Another thing to consider is whether these women feel like they’ve actually given anything up, or whether they’ve welcomed the changes. For Schulz, it seems like it’s opened up a whole new set of doors, and it doesn’t seem to have hurt Shriver’s future prospects, either.

      I’ve quit my job and moved twice now for my husband’s career. We knew before we got married that his chosen profession (academia) was not as flexible as others…we will never be able to choose where we want to live and focus a job search in one area, but we will always be at the mercy of where jobs are available. On the other hand, my chosen profession (writing) is extremely flexible. The truth is, without his job and salary, I would never have been able to pause at this point in my life and try my hand at freelance. It’s all give and take. You may give something up, but what are you getting in return?

      • penny white

        I hope your decisions work out for you.
        The scary thing is – your husband has much more power in the relationship than you do. The compromises you make for his career inevitably lead to compromising your self-expression within the relationship, because you need him more than he needs you for simple survival. You both know that, and it affects the way you relate to one another.
        Love your husband, but don’t forget to love yourself, too.

      • Angeline

        Thanks, Penny, for your thoughts. It does sound a bit one-sided, but I guess I left out part of the story…for the bulk of our marriage, it’s been the opposite: I was growing my career and he was still figuring life out. The timing worked out well, too…the company I worked for was starting a steep slide down just as I left, and it was getting to be unbearable.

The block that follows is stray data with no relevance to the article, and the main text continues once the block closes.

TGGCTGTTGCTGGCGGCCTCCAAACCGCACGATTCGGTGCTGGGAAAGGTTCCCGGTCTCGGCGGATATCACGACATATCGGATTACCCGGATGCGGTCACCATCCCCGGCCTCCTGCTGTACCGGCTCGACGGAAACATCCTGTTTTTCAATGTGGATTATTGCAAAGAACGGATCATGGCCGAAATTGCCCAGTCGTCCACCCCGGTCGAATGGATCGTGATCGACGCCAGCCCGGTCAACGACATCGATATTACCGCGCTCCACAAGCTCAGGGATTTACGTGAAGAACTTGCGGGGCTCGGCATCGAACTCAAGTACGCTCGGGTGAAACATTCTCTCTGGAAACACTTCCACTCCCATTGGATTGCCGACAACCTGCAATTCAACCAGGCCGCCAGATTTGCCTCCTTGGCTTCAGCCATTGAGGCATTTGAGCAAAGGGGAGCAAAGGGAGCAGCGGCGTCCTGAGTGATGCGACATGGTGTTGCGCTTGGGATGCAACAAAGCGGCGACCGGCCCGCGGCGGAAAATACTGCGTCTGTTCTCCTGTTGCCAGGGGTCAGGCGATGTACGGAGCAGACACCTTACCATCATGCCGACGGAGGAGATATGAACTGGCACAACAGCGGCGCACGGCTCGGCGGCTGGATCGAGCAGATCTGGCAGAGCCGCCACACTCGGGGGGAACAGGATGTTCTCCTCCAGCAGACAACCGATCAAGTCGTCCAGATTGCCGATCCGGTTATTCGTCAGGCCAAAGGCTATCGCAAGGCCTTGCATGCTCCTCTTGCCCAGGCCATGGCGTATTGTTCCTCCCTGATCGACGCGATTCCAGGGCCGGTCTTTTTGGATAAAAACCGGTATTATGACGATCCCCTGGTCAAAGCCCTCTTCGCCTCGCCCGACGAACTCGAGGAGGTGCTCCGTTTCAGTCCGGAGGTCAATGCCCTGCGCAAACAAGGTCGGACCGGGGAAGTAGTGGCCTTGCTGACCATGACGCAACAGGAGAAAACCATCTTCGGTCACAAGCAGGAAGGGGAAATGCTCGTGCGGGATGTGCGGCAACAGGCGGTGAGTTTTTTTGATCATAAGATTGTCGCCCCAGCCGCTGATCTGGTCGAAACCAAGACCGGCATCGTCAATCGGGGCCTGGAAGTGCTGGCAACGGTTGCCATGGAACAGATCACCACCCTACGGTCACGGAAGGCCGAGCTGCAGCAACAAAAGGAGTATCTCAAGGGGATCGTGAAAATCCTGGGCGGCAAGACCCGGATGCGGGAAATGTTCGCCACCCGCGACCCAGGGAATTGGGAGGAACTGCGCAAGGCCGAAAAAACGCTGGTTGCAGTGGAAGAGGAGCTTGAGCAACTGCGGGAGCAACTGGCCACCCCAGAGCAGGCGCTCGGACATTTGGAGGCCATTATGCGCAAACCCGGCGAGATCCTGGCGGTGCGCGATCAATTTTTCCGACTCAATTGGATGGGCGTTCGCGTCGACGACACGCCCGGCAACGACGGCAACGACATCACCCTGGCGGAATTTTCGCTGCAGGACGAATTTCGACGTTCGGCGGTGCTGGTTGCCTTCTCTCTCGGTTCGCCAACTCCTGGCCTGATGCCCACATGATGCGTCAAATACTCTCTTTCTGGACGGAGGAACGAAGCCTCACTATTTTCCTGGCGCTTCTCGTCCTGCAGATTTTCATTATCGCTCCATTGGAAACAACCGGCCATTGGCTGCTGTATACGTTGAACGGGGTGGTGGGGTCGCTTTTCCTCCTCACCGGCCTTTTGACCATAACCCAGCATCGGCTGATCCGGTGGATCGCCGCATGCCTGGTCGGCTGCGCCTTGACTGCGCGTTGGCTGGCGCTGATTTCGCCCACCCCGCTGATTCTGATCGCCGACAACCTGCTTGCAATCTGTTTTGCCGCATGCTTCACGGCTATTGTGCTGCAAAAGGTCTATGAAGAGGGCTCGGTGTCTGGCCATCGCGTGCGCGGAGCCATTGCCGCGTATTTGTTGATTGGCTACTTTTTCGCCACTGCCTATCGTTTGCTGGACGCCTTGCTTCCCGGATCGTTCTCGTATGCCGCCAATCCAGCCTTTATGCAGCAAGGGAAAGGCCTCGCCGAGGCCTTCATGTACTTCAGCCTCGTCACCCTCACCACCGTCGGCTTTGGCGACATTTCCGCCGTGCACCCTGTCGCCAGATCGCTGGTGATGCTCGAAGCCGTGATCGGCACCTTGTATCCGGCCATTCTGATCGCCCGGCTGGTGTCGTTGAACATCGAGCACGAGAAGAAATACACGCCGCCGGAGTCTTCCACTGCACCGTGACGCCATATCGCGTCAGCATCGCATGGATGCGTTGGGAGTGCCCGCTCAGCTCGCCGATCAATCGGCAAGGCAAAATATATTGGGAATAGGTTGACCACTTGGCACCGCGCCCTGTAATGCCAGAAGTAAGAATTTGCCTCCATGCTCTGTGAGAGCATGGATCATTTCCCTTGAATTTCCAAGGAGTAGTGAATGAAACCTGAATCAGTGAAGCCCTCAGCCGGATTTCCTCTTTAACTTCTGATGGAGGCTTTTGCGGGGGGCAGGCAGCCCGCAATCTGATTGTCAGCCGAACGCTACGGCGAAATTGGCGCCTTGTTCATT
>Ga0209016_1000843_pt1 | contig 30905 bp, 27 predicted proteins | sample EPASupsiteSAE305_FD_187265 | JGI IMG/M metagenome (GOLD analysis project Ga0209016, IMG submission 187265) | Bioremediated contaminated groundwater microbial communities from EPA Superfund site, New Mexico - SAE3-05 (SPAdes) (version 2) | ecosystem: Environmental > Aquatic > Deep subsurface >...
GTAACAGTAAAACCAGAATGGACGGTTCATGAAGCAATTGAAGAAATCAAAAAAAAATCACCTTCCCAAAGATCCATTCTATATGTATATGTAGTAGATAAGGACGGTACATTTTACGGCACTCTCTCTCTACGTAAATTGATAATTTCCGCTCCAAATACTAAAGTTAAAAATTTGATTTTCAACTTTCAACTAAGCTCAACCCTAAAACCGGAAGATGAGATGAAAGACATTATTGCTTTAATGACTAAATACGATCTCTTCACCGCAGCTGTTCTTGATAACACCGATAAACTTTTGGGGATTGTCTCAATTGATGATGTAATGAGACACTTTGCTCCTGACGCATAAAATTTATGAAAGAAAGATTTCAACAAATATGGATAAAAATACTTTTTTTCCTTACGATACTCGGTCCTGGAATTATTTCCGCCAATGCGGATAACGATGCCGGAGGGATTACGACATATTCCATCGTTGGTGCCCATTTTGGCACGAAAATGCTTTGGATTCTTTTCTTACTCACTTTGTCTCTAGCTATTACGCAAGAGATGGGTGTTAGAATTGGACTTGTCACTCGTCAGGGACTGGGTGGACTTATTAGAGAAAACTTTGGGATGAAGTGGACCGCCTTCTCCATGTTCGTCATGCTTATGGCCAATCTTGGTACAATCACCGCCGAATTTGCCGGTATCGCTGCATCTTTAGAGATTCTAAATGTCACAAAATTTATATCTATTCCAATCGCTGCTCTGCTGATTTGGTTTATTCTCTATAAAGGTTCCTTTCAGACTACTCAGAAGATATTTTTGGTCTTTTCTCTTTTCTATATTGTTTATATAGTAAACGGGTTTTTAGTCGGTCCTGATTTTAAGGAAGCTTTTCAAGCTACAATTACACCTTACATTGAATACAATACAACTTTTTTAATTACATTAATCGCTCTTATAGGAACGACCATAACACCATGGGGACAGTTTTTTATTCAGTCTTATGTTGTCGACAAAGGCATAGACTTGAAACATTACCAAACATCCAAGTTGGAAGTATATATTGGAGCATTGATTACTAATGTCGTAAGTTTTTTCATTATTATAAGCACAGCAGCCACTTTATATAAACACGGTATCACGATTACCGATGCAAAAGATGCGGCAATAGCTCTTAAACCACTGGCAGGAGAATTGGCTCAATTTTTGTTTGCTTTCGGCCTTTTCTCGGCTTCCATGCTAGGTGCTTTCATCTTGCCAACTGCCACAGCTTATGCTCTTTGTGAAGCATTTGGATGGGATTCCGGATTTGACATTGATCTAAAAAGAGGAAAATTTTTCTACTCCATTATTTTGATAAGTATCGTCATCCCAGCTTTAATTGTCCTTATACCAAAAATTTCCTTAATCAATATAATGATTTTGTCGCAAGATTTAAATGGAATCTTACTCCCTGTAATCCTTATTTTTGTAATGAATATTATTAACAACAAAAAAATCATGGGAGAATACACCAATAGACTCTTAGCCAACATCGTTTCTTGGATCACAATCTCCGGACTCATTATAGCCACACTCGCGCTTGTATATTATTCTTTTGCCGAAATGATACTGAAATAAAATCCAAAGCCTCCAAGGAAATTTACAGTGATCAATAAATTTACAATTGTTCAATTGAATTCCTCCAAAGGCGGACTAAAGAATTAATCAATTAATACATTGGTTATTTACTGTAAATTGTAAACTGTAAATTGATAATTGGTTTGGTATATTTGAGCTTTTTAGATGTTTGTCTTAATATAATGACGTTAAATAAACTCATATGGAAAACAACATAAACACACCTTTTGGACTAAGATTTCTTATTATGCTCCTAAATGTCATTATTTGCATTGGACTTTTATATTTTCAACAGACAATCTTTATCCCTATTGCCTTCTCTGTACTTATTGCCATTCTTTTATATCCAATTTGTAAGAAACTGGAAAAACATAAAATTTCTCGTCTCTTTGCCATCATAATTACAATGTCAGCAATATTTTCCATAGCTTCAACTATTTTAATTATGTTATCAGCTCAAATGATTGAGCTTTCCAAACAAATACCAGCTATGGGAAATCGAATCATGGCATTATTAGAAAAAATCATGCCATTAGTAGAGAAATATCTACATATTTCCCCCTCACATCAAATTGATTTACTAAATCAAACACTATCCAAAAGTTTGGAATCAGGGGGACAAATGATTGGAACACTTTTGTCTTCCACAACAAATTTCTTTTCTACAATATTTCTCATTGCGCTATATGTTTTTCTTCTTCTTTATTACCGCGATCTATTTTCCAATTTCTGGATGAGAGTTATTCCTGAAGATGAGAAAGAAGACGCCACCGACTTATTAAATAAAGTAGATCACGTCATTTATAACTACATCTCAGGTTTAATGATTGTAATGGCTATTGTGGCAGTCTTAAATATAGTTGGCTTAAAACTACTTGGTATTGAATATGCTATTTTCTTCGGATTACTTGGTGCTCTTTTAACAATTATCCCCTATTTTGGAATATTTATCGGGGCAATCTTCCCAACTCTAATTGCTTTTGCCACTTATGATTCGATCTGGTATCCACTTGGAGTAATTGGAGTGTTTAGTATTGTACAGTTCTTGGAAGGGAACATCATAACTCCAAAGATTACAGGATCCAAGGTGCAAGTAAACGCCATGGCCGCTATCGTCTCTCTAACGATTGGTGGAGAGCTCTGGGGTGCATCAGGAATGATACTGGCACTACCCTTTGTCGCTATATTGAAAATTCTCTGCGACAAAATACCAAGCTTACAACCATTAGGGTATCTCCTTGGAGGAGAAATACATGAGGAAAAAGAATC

I may have quit my job, but I have not paused my career at all. The work I’ve done to establish my career and the business relationships I have built and cultivated enable me to have the freedom of freelancing today. If freelancing doesn’t work out as well as I’d like, I have many other options in our new city.

        Like I said before, it’s give and take, and not just from the woman’s end. I would be wrong to say that my husband has not made sacrifices in his life for me (I got to nix any potential job openings for him where I really couldn’t imagine living, for example, Anchorage, AL, or Idaho…I’m a city girl through and through). Power in marriage doesn’t have to be a struggle, and it’s not always tied to money (money is so not important in the long run). Unwillingness to compromise so often leads to the demise of marriage these days that some people forget that there are other options.

        And yes, thanks for the reminder to love myself…I’ve actually taken advantage of my more flexible schedule to get out and do things for myself, like finding time to exercise, volunteer, travel, and build new relationships in this town. I am no housewife. :)

    • Annie

      This is a topic that my partner and I struggle to discuss about. We both met while leaving in London, now he is back in his own country and I moved back to mine for healthcare reasons, after discovering that I have stage 1 breast cancer. Now that I am recovering, we discussed about the issue of relocation. He is building his career now and wants to be in his country, whereas I feel that I am more comfortable in my own country because it is English speaking (whereas his is not). I can’t come to terms that I have to give up so much of myself, and prior to this we thought about marriage but now I’m not so sure – thinking about moving to another land with foreign language and culture scares me a lot more after cancer. I am still trying to figure out if I should move and give up the comfort that I am now relishing in my healing period, or to jump into a whole different culture, lifestyle with no friends and family just for his careers’ sake.